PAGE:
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America - The final continent

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Yo folks,


Well I left Bangkok on the 21st of June after a sad farewell to Corinne. The doctors had given her the all clear to fly once a flight was available and so I felt able to leave without worrying too much. We`d been together 24/7 for 4 months and it felt strange to be heading off on my own again. Traveling together by bicycle truly is a baptism of fire for any relationship especially in SE Asia with it`s inherent risks but we`d gotten to the end closer than ever with plans to meet up once my journey was over.


I arrived in LA with the prospective of 1800 miles in 27 days to look forward to if I was to complete my round the world in under a year. It`d mean an daily average of close to 70 miles without a single day off. It was more than I`d averaged at any point in my journey and I didn`t hold much hope of managing it.


There was a number of factors which worried me. The first was that I hadn`t been healthy since falling sick in Vietnam. I`d have maybe three days where I felt good and then four days of stomach problems as well as feeling weak and nauseous. The second was the headwind I`d been warned about by everyone who knew anything about the Pacific Coast. My intention was to cycle LA to Seattle and everyone said I was looking at a month of headwind. The third factor was the terrain. The Pacific Coast isn`t renowned for being flat with constant rolling hills from Santa Barbara to San Francisco and then short sharp hills from there north. Things weren`t looking good.


Things went from not looking good to being bad quite quickly. I arrived in LA to find the airline had managed to lose my tent, sleeping bag and pedals. Tent and sleeping bag were a big problem but not as much as the immediate problem of being unable to propel my bike. I reported the loss to baggage claim and they responded with the complete disinterest I expect from baggage claim all over the world. Unless someone came over and smacked the guy over my head with my bag then I could forget seeing my things ever again.


I pushed Bessie out of arrivals to grapple with the immediate problem of getting myself some pedals. I saw a bus for Santa Barbara where I knew there`d be some bike shops. The bus driver pointed out that I couldn`t put the bike on the bus unless I had it boxed but after a bit of grovelling and an explanation of my predicament he let me and Bessie catch a ride to Santa Barbara.


I arrived in SB around 5pm and ran round looking for a bike shop which would stock the same style of pedals so that I could use the same shoes. No luck so it was a $200 bill for pedals and shoes. Things really were starting off a treat. Next I headed for an outdoor shop and bought a fleece sleeping bag liner just to get my through the first night and then it was some hard pedalling to get out of the suburbs of SB so I could find a place to wild camp for the evening.


I`d pretty much lost the first day and once I started on my way I got a taste of the headwind and it was brutal. I managed 60 miles and I reckon I spent 9 hours on the bike. I had the advantage of plenty of daylight hours but sitting on a bike for 9 hours into a headwind isn`t fun. I passed plenty of fellow tourers coming the other way all wearing that smug smile of people being pushed along by a 20 mph tailwind.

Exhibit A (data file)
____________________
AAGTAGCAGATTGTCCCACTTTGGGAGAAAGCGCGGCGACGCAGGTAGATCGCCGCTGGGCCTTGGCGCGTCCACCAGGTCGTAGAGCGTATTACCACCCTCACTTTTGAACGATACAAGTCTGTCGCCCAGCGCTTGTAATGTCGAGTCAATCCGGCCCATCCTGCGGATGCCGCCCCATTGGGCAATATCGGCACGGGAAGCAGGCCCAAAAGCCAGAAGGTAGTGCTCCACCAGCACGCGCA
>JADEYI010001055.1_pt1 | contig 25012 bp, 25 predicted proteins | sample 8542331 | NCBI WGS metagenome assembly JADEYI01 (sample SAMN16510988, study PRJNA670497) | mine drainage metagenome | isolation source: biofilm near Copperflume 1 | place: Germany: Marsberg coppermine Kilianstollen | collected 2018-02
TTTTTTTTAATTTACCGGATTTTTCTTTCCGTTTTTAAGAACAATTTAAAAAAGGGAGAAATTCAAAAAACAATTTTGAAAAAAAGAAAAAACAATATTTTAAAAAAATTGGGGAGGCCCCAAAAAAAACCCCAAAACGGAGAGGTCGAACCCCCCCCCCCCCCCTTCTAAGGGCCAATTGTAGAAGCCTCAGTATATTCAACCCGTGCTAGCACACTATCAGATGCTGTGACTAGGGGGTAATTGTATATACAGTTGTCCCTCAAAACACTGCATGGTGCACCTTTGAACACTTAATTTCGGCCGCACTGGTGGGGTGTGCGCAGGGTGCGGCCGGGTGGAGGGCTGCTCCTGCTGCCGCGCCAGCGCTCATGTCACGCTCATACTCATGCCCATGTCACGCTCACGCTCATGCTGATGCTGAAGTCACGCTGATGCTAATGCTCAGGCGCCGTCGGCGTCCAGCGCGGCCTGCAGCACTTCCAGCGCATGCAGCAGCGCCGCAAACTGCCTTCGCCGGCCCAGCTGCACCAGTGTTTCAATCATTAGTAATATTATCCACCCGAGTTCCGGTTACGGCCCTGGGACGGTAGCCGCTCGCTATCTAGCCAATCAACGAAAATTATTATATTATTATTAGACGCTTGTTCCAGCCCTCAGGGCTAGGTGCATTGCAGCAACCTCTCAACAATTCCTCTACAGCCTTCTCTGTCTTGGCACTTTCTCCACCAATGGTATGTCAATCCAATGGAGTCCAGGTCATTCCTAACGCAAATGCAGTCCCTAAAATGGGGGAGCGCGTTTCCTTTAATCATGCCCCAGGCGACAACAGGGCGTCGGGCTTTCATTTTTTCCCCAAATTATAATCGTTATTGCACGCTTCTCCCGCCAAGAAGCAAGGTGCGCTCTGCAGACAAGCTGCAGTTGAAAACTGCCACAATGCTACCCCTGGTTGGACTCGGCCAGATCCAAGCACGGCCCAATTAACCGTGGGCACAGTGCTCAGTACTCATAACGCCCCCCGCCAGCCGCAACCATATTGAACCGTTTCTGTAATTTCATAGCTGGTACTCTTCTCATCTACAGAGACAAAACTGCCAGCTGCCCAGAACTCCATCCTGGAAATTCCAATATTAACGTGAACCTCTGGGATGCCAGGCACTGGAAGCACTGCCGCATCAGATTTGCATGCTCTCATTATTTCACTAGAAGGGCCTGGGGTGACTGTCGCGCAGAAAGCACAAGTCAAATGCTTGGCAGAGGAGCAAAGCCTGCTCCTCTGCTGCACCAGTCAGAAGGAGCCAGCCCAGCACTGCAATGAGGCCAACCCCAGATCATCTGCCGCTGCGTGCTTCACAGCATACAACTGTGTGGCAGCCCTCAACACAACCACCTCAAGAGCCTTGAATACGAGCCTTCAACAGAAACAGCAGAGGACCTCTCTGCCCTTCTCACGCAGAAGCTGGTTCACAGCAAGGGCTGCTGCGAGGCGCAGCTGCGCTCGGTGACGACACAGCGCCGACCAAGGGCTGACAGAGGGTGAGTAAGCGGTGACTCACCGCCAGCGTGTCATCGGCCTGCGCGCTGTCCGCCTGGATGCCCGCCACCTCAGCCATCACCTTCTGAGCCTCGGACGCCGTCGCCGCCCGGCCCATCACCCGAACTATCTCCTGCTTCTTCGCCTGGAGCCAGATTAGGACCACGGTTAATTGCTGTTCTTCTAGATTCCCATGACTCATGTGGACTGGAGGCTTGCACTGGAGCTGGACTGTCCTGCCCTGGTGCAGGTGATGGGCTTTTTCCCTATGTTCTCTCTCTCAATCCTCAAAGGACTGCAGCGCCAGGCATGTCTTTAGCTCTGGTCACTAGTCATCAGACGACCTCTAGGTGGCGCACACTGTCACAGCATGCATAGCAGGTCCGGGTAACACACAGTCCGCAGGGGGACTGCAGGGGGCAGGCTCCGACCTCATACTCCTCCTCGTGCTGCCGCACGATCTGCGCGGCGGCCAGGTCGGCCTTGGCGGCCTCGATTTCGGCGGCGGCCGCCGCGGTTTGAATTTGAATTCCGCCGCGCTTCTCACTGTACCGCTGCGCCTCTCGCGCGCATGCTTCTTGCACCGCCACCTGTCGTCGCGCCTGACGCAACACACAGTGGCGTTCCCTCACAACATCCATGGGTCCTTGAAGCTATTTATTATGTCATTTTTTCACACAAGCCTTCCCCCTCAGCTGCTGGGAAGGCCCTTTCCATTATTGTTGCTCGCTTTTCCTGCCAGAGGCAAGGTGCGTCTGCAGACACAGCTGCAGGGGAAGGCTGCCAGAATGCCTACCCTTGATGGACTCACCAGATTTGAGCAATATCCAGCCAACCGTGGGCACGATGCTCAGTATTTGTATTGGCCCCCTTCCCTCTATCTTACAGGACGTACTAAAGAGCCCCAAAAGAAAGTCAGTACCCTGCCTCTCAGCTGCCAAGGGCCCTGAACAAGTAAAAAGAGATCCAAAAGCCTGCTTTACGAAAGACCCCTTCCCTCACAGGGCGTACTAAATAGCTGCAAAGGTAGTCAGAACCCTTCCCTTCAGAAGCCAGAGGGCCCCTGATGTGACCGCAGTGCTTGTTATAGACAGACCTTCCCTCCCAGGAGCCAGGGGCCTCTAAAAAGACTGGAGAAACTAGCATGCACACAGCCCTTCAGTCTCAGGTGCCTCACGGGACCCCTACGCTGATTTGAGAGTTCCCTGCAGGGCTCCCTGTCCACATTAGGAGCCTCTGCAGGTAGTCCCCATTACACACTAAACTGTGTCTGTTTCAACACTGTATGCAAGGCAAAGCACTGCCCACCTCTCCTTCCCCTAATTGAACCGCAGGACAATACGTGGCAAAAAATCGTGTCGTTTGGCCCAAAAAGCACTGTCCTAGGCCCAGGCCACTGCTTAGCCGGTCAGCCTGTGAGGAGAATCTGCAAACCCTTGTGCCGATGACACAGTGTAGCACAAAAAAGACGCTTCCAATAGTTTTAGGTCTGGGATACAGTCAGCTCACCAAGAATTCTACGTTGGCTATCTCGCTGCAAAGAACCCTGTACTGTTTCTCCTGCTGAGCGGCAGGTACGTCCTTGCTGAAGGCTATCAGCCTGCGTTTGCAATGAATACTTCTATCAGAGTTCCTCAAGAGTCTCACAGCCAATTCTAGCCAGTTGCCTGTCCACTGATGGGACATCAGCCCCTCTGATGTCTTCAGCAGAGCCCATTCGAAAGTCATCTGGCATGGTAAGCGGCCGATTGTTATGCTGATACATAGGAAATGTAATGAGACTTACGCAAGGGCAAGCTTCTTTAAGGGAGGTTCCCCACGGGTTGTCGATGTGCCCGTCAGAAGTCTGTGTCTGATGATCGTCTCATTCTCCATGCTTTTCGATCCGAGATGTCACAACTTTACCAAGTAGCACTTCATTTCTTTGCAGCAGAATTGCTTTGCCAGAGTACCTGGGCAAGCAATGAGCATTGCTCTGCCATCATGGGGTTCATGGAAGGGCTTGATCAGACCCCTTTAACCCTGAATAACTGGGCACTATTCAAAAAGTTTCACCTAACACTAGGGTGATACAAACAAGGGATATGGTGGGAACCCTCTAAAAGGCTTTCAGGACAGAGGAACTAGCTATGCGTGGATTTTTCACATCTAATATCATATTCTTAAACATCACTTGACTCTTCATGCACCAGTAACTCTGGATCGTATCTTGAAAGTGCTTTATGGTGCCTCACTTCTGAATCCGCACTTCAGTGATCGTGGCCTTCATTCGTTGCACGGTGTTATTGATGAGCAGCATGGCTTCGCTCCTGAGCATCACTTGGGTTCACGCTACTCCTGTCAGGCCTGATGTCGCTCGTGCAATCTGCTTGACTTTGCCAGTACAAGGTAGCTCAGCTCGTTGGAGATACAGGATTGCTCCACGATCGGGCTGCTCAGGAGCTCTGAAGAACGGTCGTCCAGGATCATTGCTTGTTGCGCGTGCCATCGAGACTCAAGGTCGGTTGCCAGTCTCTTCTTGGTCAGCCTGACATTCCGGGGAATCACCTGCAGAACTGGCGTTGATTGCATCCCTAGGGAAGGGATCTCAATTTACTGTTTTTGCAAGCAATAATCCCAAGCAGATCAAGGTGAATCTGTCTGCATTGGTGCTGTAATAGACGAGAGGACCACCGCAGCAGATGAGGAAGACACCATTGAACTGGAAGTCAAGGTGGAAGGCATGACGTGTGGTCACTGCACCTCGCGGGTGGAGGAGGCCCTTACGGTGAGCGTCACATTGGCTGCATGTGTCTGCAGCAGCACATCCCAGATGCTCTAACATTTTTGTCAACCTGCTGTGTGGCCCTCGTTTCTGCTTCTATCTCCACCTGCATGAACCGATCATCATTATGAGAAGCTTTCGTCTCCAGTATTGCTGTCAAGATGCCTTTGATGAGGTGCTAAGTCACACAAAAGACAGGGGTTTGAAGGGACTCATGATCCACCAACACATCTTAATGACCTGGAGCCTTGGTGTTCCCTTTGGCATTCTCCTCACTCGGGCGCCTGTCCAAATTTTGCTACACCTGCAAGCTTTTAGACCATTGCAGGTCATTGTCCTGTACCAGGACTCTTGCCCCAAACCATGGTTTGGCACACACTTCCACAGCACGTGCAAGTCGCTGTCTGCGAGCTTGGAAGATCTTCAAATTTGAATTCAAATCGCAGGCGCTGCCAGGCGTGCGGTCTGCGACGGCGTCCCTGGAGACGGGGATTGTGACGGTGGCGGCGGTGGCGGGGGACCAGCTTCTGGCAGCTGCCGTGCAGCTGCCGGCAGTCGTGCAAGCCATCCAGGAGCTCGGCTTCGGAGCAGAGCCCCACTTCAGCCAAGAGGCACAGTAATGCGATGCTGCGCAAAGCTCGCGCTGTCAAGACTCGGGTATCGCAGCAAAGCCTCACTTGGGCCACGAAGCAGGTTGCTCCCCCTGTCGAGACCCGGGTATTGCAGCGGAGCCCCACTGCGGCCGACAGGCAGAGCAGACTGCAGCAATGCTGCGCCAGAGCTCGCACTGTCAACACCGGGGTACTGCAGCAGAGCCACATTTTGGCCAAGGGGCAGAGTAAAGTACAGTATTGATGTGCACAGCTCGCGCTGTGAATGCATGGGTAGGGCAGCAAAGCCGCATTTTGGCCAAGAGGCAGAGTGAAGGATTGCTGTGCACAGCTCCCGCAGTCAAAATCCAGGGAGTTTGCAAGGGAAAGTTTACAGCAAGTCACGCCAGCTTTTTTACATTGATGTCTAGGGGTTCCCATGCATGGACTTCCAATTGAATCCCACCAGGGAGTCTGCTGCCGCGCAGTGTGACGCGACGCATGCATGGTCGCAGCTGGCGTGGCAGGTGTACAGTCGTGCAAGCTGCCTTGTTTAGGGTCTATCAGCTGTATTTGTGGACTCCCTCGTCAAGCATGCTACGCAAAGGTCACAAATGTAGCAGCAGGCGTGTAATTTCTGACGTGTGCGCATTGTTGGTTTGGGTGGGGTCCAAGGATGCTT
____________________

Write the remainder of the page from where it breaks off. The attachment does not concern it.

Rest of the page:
I had other problems as well. No tent. I`d been checking the weather reports and it looked like I`d be OK until I got to Oregon with the chance of rain increasing as I headed north. I decided to change my plans and stay in California. I decided to head north for 850 miles and then spin round and return to LA again. This had a number of advantages. First being I wouldn`t have to shell out another $200 minimum for a tent. Second being that I`d get some of that tailwind for the last two weeks of my journey. Apart from increasing my chances of finishing in under a year it`d mean I could enjoy the end of my journey that bit more. An obvious downside would be I wouldn`t get to see as much of America as I wished and I realise that any opinion I have about America are really an opinion about California.


I continued north into the headwind. The wind pretty much ruled my life. It dictated when I got up as I had to be up with the sun as the wind didn`t pick up till around 8 am. It dictated my mood as at 8 am I knew how bad my day was going to be ranging from bad to god damn awful. The wind was all I thought about and all I heard. I had little interest in my surroundings as it was just constant pain from when I got up till when I stopped cycling. Time moved at glacial pace. I`d received an email from a friend who couldn`t believe it was only a month till I was home but with the headwind that month may as well been another lifetime away for me. If I averaged 8 miles an hour for the day I was doing well and with 70 miles needed every day it meant 9 hours sitting in the wind every day.


The thing that made it bearable was the American people. I can safely say the people were the kindest and most interested I`d found anywhere in the world. I`d discussed this with people in the past who seemed to think the 'have a nice day' you get in McDonald's is indicative of the sincerity of your average American but the two are completely unrelated. Ordinary Americans are genuinely kind. Everywhere I stopped people would ask what I was doing and where I was heading. Another great thing was the way Americans would always end a conversation by asking if I needed anything. They didn`t ask if I needed a ride or food but if I needed anything. An unconditional offer being the best type of offer. A bit weird was the constant offers of money. Maybe I needed to shave and wash more?